Helen Clark: Special Address at the Closing Session of the ECOSOC Youth Forum, "A Year of Opportunity for Youth"Feb 3, 2015
I am delighted to join you at the closing session of this year’s ECOSOC Youth Forum. I thank Mr. Ahmad Alhendawi, the Secretary-General’s Envoy on Youth, and H.E. Mr. Martin Sajdik, President of ECOSOC, for extending the invitation to me.
UNDP is pleased to have supported the ECOSOC Youth Forum again this year. We see it as a very important space for young people from around the world to engage with the United Nations, and to discuss, influence – and surely tweet about – the development issues which affect their lives, their communities, and their countries.
This year’s forum has special significance as we look beyond the Millennium Development Goals, which run their course this year, to a new sustainable development agenda which will guide global priorities for the next fifteen years. This agenda – and the pace at which it is implemented – matters immensely to today’s young people, as it will shape the world in which they will make their contribution. It’s in the interests of us all that the world we build is a more peaceful, equitable, and sustainable one than what we have today.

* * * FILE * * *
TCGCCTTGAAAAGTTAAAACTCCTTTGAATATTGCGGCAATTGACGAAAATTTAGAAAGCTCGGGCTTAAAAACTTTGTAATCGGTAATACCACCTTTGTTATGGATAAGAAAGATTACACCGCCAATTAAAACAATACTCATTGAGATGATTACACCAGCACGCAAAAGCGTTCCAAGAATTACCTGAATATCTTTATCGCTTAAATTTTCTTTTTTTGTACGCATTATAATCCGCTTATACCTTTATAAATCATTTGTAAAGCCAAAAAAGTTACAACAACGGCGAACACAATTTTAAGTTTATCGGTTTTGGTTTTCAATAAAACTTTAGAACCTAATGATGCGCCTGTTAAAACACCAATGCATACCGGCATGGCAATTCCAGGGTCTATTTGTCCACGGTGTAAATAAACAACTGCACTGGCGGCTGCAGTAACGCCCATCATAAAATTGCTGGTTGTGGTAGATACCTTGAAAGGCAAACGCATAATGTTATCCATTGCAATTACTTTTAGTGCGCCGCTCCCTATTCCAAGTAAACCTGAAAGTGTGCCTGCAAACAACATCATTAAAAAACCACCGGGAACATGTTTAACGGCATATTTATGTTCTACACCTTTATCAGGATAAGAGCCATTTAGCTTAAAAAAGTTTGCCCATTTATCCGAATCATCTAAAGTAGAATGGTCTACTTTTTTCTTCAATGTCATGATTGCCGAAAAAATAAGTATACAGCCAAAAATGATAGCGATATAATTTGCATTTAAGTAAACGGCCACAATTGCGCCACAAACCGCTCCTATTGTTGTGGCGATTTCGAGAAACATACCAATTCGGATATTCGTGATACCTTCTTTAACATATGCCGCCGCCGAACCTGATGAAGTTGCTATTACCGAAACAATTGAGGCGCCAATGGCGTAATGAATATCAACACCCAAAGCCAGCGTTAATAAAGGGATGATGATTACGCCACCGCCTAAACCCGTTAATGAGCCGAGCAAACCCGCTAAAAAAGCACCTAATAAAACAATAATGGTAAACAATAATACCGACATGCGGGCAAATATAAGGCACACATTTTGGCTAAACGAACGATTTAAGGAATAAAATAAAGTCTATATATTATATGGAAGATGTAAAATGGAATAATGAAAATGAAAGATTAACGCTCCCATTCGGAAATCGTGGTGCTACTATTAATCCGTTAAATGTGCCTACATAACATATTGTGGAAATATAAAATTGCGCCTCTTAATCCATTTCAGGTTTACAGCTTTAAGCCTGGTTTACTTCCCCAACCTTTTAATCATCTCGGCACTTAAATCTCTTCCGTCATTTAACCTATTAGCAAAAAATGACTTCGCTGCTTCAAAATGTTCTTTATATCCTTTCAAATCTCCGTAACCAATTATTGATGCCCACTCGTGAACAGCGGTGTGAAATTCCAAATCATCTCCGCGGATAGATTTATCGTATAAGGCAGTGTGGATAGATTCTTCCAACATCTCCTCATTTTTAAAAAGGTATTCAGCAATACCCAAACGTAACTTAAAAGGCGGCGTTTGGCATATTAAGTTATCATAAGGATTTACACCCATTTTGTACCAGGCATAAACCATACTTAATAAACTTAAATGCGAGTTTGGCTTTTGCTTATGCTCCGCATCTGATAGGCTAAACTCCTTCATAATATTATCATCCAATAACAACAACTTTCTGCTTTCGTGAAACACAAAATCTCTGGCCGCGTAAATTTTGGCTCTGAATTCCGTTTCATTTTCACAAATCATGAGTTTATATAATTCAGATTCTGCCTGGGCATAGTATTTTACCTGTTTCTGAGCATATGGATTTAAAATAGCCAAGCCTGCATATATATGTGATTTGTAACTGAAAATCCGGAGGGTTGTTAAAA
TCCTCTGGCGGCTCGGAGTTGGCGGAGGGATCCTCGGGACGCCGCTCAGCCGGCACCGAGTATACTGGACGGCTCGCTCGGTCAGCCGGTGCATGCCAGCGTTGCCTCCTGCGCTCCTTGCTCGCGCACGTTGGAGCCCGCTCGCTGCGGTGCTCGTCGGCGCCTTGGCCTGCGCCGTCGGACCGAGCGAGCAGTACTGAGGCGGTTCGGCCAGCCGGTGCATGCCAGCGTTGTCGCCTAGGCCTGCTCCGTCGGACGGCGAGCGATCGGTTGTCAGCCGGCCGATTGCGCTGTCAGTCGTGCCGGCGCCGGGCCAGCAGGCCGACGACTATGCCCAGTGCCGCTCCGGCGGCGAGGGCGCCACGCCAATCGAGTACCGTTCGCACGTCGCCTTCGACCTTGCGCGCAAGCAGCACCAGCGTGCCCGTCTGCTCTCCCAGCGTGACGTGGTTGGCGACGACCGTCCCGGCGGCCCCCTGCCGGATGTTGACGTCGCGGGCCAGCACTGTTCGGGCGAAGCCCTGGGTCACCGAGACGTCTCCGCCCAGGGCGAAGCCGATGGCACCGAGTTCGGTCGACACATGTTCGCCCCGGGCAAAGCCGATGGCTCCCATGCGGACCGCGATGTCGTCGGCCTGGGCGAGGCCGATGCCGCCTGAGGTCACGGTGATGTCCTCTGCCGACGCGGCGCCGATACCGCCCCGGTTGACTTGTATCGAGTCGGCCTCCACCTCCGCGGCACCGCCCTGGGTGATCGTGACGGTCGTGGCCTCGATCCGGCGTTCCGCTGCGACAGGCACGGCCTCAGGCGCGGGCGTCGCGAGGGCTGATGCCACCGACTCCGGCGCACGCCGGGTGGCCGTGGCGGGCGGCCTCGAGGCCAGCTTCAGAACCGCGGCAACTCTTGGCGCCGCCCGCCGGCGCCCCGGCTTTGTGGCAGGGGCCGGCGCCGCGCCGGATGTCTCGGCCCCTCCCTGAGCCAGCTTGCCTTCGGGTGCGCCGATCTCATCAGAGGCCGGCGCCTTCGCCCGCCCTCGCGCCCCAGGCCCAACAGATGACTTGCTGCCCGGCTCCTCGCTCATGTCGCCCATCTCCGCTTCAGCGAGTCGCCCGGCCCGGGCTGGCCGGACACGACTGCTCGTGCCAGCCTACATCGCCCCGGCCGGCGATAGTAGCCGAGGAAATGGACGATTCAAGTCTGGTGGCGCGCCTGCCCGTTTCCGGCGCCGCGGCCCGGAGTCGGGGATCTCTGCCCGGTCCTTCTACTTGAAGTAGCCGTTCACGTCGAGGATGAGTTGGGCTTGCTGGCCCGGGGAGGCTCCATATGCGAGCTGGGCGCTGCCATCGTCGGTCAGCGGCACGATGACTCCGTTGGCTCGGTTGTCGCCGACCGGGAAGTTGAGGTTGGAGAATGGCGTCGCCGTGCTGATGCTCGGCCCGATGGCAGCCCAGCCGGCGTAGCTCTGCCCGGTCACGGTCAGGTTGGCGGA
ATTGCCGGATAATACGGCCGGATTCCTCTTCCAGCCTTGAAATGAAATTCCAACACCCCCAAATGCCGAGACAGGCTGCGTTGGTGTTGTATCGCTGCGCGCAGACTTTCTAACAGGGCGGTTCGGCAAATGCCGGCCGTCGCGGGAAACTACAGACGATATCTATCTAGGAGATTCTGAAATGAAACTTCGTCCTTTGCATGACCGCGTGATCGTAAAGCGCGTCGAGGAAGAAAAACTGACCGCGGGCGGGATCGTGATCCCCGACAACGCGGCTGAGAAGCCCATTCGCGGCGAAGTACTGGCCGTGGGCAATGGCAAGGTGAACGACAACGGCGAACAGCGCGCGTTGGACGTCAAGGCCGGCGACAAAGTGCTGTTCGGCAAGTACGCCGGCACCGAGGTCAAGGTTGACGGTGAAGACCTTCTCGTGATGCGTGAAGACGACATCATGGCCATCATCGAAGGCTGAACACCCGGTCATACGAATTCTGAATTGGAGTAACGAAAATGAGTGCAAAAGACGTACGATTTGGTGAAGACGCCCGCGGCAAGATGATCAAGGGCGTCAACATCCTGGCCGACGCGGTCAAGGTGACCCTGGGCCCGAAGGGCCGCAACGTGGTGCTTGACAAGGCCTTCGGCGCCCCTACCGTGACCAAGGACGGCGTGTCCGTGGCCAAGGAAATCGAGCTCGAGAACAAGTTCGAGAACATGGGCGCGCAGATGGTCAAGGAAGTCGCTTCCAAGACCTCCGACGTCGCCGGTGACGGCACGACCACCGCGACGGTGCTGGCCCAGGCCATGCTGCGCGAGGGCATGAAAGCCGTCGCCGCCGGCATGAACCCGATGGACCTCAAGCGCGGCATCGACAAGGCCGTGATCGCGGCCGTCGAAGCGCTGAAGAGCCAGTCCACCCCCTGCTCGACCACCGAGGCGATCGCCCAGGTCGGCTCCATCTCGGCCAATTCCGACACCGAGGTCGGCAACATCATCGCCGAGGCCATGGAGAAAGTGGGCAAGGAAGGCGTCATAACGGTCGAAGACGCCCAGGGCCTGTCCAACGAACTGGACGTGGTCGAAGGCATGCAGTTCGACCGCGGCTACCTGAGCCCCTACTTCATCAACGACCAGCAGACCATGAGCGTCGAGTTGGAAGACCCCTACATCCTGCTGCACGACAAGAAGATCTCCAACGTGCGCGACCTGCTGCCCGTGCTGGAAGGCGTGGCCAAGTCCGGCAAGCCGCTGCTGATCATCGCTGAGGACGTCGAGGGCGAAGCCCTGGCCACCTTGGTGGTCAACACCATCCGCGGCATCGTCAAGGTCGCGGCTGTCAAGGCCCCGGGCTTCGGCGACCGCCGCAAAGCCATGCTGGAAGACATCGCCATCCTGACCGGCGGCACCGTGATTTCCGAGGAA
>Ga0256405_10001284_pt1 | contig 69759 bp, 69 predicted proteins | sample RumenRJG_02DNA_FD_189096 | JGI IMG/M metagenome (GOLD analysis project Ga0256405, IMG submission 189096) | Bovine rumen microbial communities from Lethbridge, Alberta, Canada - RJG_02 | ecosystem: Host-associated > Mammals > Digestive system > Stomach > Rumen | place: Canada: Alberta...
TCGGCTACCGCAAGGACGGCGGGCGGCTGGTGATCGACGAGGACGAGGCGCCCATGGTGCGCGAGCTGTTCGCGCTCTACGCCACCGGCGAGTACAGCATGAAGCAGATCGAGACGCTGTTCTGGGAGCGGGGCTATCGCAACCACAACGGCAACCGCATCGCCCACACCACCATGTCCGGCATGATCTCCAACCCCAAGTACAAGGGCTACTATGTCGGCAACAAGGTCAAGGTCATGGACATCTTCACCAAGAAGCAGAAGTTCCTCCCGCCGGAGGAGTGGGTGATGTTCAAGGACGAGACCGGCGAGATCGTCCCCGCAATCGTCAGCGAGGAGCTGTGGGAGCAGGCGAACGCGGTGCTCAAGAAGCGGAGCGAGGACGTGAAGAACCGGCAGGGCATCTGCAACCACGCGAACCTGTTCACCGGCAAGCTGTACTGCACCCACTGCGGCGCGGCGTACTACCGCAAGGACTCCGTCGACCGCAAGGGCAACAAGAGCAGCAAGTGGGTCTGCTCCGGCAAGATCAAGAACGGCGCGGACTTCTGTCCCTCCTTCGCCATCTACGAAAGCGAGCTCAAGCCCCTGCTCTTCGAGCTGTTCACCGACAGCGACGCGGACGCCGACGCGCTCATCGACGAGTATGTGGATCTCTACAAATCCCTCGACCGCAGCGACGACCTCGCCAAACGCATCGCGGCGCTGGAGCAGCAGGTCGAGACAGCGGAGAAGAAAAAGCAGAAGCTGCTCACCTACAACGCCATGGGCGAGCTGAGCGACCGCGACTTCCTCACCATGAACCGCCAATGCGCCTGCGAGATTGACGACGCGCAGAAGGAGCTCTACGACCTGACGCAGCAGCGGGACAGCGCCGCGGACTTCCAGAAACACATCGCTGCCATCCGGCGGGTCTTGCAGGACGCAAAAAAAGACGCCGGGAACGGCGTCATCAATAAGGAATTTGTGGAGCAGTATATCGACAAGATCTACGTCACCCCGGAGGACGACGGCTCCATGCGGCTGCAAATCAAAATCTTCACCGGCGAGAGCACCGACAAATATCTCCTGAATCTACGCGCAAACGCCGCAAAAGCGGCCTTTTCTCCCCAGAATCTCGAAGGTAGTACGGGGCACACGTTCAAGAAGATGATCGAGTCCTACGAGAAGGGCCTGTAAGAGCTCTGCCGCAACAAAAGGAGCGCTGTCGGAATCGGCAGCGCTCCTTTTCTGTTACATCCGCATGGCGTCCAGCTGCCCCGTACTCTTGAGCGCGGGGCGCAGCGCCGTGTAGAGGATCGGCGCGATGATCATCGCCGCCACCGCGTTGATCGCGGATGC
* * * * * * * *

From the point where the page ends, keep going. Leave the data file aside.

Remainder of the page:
There’s an old saying – no decisions about us without us. That’s what makes this ECOSOC Forum engaging youth and other such forums discussing the post-2015 agenda, including at national and regional levels, so important.
Meeting the needs of youth as a global development priority
Today’s generation of young people is the largest the world has ever known. It’s estimated that close to ninety per cent of the world’s youth live in developing countries, and in many of those countries they constitute the largest share of the population.
Young people the world over face many challenges. For a start, they are disproportionately unemployed – with the total numbers estimated at 75 million. High youth unemployment is found in many developed and developing countries.
• A significant number of youth live in fragile and conflict-affected countries and territories.